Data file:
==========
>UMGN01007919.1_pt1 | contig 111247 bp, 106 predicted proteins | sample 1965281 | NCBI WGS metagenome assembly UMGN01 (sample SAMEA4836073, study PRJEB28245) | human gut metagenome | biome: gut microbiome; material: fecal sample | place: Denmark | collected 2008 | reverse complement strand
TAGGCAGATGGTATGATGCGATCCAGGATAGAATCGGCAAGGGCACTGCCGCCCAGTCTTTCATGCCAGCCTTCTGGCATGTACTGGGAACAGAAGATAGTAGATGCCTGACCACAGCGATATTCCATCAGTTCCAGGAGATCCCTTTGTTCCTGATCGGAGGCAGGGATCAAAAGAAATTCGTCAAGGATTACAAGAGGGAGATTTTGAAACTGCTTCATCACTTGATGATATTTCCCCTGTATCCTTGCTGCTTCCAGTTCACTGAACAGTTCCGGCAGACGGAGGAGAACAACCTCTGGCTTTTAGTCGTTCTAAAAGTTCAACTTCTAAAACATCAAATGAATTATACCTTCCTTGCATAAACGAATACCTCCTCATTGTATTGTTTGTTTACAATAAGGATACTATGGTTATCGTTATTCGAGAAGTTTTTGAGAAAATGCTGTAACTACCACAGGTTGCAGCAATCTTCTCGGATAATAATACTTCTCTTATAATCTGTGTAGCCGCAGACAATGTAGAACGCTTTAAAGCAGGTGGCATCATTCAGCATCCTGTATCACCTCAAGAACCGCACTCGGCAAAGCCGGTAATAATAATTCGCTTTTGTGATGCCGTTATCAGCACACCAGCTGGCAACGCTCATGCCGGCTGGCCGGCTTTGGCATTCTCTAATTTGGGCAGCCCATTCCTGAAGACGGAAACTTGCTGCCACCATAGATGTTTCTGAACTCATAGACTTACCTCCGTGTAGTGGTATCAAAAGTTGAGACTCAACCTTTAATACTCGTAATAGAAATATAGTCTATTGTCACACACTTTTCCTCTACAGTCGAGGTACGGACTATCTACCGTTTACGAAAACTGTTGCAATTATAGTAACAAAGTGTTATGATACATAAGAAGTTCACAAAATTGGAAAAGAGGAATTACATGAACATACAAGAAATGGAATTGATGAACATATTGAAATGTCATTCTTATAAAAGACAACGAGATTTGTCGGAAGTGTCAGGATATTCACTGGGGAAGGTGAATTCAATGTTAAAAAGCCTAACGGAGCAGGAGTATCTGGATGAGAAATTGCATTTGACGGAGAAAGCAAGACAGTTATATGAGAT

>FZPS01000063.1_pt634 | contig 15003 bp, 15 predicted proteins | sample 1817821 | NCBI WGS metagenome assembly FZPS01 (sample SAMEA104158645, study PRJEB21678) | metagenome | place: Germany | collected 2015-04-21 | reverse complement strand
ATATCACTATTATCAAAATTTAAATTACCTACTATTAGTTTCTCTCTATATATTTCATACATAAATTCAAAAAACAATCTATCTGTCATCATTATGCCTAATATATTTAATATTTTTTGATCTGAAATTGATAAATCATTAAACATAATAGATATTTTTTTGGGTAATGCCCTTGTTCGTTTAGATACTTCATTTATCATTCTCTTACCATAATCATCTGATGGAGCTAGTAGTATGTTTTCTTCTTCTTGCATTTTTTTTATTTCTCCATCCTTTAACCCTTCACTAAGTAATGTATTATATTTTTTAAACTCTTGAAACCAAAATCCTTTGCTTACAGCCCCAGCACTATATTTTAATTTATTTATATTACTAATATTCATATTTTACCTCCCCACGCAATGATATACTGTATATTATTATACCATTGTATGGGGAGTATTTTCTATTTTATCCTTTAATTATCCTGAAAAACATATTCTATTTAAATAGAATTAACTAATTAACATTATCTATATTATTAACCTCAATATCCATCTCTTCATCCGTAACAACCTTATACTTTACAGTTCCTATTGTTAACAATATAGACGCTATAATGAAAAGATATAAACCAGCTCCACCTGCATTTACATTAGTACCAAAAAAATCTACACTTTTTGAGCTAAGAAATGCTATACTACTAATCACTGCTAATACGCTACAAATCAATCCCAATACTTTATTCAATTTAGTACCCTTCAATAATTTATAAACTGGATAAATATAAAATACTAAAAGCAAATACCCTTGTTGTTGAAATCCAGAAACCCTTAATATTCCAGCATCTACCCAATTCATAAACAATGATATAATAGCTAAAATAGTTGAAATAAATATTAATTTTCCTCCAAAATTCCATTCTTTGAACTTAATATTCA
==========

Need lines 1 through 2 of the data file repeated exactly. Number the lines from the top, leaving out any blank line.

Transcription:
>UMGN01007919.1_pt1 | contig 111247 bp, 106 predicted proteins | sample 1965281 | NCBI WGS metagenome assembly UMGN01 (sample SAMEA4836073, study PRJEB28245) | human gut metagenome | biome: gut microbiome; material: fecal sample | place: Denmark | collected 2008 | reverse complement strand
TAGGCAGATGGTATGATGCGATCCAGGATAGAATCGGCAAGGGCACTGCCGCCCAGTCTTTCATGCCAGCCTTCTGGCATGTACTGGGAACAGAAGATAGTAGATGCCTGACCACAGCGATATTCCATCAGTTCCAGGAGATCCCTTTGTTCCTGATCGGAGGCAGGGATCAAAAGAAATTCGTCAAGGATTACAAGAGGGAGATTTTGAAACTGCTTCATCACTTGATGATATTTCCCCTGTATCCTTGCTGCTTCCAGTTCACTGAACAGTTCCGGCAGACGGAGGAGAACAACCTCTGGCTTTTAGTCGTTCTAAAAGTTCAACTTCTAAAACATCAAATGAATTATACCTTCCTTGCATAAACGAATACCTCCTCATTGTATTGTTTGTTTACAATAAGGATACTATGGTTATCGTTATTCGAGAAGTTTTTGAGAAAATGCTGTAACTACCACAGGTTGCAGCAATCTTCTCGGATAATAATACTTCTCTTATAATCTGTGTAGCCGCAGACAATGTAGAACGCTTTAAAGCAGGTGGCATCATTCAGCATCCTGTATCACCTCAAGAACCGCACTCGGCAAAGCCGGTAATAATAATTCGCTTTTGTGATGCCGTTATCAGCACACCAGCTGGCAACGCTCATGCCGGCTGGCCGGCTTTGGCATTCTCTAATTTGGGCAGCCCATTCCTGAAGACGGAAACTTGCTGCCACCATAGATGTTTCTGAACTCATAGACTTACCTCCGTGTAGTGGTATCAAAAGTTGAGACTCAACCTTTAATACTCGTAATAGAAATATAGTCTATTGTCACACACTTTTCCTCTACAGTCGAGGTACGGACTATCTACCGTTTACGAAAACTGTTGCAATTATAGTAACAAAGTGTTATGATACATAAGAAGTTCACAAAATTGGAAAAGAGGAATTACATGAACATACAAGAAATGGAATTGATGAACATATTGAAATGTCATTCTTATAAAAGACAACGAGATTTGTCGGAAGTGTCAGGATATTCACTGGGGAAGGTGAATTCAATGTTAAAAAGCCTAACGGAGCAGGAGTATCTGGATGAGAAATTGCATTTGACGGAGAAAGCAAGACAGTTATATGAGAT